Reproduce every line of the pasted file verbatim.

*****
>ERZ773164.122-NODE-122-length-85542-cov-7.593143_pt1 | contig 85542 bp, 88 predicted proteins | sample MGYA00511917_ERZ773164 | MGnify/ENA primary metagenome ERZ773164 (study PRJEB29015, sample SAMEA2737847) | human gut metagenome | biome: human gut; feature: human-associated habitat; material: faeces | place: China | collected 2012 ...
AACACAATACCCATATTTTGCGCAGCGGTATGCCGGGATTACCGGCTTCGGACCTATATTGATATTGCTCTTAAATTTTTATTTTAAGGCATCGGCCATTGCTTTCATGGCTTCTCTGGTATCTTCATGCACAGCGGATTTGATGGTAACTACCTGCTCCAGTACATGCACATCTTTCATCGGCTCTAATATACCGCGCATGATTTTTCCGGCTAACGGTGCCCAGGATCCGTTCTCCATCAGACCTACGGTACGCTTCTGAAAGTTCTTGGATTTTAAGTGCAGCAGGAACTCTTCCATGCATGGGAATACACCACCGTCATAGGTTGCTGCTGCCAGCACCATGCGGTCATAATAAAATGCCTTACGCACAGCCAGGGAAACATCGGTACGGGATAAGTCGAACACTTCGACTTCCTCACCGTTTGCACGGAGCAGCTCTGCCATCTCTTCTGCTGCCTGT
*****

>ERZ773164.122-NODE-122-length-85542-cov-7.593143_pt1 | contig 85542 bp, 88 predicted proteins | sample MGYA00511917_ERZ773164 | MGnify/ENA primary metagenome ERZ773164 (study PRJEB29015, sample SAMEA2737847) | human gut metagenome | biome: human gut; feature: human-associated habitat; material: faeces | place: China | collected 2012 ...
AACACAATACCCATATTTTGCGCAGCGGTATGCCGGGATTACCGGCTTCGGACCTATATTGATATTGCTCTTAAATTTTTATTTTAAGGCATCGGCCATTGCTTTCATGGCTTCTCTGGTATCTTCATGCACAGCGGATTTGATGGTAACTACCTGCTCCAGTACATGCACATCTTTCATCGGCTCTAATATACCGCGCATGATTTTTCCGGCTAACGGTGCCCAGGATCCGTTCTCCATCAGACCTACGGTACGCTTCTGAAAGTTCTTGGATTTTAAGTGCAGCAGGAACTCTTCCATGCATGGGAATACACCACCGTCATAGGTTGCTGCTGCCAGCACCATGCGGTCATAATAAAATGCCTTACGCACAGCCAGGGAAACATCGGTACGGGATAAGTCGAACACTTCGACTTCCTCACCGTTTGCACGGAGCAGCTCTGCCATCTCTTCTGCTGCCTGT